Departing from Vientiane, Bordeaux and I left behind the comforts of Northern Laos. The bus from Vientiane to Savannakhet should have been a good indication of what was to come: our bus turned out of the station, stopped directly across the street to load on more passengers, waited while they got settled on plastic stools in the aisle, started up, slowly crawled a block, then stopped again to let on vendors, who climbed in over everyone to sell grilled chicken, fried crickets, and bottles of coke. An hour after we were scheduled to leave, we were barely leaving the city.
We reached Savannakhet in the late afternoon. Savannakhet is mostly notable for what it could be, or almost is. It's almost a charming city; it could be, as the guidebooks optimistically describe it, 'the Luang Phabang of the south.' And to be fair, it certainly has a lot going for it: a pleasant location on a bend on the Mekong, a white walled church set at the head of a large open square, and beautifully faded French architecture from the 1930s to the 1960s. But somehow it seems as if none of this is living up to its potential. The city lacks the cafes and restaurants of Louang Phabang or Vientiane, has little to offer for accommidation, and has few sites worth visiting. It would be nice place to relax if only there were a comfortable place to do so. At the time of our visit there was a new cafe opening up on the square, but even that looked like a generic import. Still, despite its lack of amenities, the charms of this rusted and aging city make it more than likable; I only wish there was more to reward that affection.
The major sign of modern life in Savannakhet was present in bright, lurid, plastic colors. Near the riverside noodle stalls and fruitshake stands we encountered a funfair in the process of being set up. They had already set up a small train, a merry go round, and a see-saw, and a massive bouncy playground was slowly plumping and growing. Though the entire fairground was populated by cartoon characters, none were recognizable, aside from a few minor look alikes; there was a rather jaundiced Mickey Mouse, and a nightmarish Donald Duck. Most of the other cartoon characters were simply creepy- most particularly the menacing Rabbit in a mini-skirt, who powered the seesaw with her brawny plastic arms while making a series of ambulance alarm noises. Some characters were simply incomprehensible, like the martian-rodent that wore a military uniform, rode a log covered in hearts, and pointed a gun; when a young girl rode the train sitting in front of him, it looked as though she were being held against her will.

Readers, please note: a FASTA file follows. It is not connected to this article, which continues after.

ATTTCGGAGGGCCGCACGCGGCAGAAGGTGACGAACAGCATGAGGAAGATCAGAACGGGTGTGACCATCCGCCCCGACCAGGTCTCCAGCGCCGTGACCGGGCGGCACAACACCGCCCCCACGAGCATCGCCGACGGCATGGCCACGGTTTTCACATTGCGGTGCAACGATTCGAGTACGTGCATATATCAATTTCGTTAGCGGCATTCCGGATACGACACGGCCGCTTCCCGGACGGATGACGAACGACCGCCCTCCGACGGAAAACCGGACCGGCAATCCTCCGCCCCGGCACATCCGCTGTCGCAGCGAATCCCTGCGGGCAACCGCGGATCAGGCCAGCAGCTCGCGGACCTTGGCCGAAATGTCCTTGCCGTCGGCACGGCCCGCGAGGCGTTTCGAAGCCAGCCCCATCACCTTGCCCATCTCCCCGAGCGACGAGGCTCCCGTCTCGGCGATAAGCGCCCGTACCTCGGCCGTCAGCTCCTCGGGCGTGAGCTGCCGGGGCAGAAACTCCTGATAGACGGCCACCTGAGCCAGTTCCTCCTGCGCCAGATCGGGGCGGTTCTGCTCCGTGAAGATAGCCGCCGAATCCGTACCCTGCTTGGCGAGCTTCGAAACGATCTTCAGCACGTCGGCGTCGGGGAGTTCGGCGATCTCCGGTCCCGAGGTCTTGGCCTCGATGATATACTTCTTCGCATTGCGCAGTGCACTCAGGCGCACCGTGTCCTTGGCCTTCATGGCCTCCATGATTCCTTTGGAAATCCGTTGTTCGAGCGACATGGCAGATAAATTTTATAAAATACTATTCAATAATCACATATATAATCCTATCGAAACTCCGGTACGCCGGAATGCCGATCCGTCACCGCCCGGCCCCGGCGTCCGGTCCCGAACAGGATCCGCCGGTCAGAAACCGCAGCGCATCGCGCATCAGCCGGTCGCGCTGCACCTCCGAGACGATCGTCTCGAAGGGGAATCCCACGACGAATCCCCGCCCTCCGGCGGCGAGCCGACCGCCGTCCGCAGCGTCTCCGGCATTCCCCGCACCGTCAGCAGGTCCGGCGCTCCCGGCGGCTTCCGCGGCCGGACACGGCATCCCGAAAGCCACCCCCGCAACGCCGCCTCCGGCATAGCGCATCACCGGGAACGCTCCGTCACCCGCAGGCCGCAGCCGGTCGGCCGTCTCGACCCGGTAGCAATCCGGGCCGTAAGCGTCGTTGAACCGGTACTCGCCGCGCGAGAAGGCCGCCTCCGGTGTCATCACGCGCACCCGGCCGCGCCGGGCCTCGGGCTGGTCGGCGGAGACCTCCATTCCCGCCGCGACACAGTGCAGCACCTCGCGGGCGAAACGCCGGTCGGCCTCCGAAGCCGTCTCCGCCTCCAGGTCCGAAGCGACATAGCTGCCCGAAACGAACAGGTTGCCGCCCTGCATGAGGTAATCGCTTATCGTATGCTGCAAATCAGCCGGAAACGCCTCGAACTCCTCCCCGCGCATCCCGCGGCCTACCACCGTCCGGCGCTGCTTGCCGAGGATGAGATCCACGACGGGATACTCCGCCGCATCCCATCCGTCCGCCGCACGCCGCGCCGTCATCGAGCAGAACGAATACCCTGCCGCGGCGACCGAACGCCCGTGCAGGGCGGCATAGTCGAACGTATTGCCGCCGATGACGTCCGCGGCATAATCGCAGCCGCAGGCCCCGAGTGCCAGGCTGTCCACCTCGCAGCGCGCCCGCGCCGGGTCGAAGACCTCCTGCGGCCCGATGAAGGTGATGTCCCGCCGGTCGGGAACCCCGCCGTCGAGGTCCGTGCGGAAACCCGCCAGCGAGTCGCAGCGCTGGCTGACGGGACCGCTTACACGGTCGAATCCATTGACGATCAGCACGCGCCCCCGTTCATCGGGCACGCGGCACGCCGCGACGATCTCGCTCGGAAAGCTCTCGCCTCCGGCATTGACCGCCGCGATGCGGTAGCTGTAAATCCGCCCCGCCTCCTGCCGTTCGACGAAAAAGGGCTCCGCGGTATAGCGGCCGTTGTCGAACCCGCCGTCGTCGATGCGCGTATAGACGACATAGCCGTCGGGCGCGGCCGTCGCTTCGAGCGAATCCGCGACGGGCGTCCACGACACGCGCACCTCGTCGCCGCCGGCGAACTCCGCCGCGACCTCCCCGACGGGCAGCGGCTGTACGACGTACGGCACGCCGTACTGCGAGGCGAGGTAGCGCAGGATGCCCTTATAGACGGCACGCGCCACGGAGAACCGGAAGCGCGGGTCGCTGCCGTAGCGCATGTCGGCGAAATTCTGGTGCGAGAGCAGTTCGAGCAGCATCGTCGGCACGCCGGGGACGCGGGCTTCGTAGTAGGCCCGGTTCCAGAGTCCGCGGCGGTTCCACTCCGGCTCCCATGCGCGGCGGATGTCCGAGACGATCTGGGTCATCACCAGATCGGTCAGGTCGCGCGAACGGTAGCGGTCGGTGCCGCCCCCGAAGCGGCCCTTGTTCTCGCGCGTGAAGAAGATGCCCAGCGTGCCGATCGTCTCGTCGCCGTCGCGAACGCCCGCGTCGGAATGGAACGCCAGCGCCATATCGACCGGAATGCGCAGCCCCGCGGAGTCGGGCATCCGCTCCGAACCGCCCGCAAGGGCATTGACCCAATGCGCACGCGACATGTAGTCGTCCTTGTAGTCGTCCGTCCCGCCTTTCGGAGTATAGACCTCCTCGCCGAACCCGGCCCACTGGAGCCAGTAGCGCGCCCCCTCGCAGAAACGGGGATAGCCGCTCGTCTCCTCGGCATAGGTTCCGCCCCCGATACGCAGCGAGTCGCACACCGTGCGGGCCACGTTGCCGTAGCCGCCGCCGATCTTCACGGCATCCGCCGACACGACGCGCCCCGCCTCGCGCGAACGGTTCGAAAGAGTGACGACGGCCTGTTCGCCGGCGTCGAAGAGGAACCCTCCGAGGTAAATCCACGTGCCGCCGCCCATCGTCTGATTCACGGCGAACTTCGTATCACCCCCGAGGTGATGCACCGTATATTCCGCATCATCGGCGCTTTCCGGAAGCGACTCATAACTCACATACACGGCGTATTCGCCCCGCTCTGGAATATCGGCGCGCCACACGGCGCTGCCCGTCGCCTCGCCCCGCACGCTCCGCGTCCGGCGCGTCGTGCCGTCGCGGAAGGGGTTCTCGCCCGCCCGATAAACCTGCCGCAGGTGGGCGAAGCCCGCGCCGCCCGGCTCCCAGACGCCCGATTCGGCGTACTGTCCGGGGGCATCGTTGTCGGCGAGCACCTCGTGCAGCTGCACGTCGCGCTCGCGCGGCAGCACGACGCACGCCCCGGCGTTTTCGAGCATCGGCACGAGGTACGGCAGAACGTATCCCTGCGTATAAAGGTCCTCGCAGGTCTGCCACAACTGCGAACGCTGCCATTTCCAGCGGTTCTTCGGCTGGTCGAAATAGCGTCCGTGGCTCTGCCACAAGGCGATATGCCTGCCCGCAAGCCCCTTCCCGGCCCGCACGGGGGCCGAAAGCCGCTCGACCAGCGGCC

Our bus ride to Pakxe was even worse than our ride to Savannakhet. Of six hours traveling, we spent at least 3 hours stopped, either loading on passengers and cargo, taking bathroom and smoking breaks, or sometimes stopping for no clear reason. One night in Pakxe was enough to take in the atmosphere, and we left early the next morning. From Pakxe we took a boat further south, to the quiet riverside town of Champasak. There wasn't much in Champasack- a row of houses and shops, a few dingy guesthouses, and a beautifully faded yellow villa. The quiet Mekong location was perfect for relaxing though, so Bordeaux and I spent time resting above the brown river, drinking banana and lao coffee shakes.
Southern Laos' major site is Wat Phou, an incredible hillside Khmer ruin. At the base of the hill were two large complexes known as the palaces. The artwork on the temples remaining was incredible, with fierce nagas and demons still guarding the corners of the ruins. Up a crumbling staircase, under a canopy of strangler figs, was the real wonder of Wat Phou. In a shady glade was a humble temple, a gold-sashed Buddha flashing from within its center. Carved guards and aspara dancers stood on the walls, curving bodies specked with moss. The wooden braces that held the temple up inside revealed the degree to which it was on the verge of crumbling, or being pulled down by vines and roots. The site was strange, dark, and perfectly mysterious. The quiet wonder of Wat Phou on its own makes the slow and uneasy trip through Southern Laos well worth it.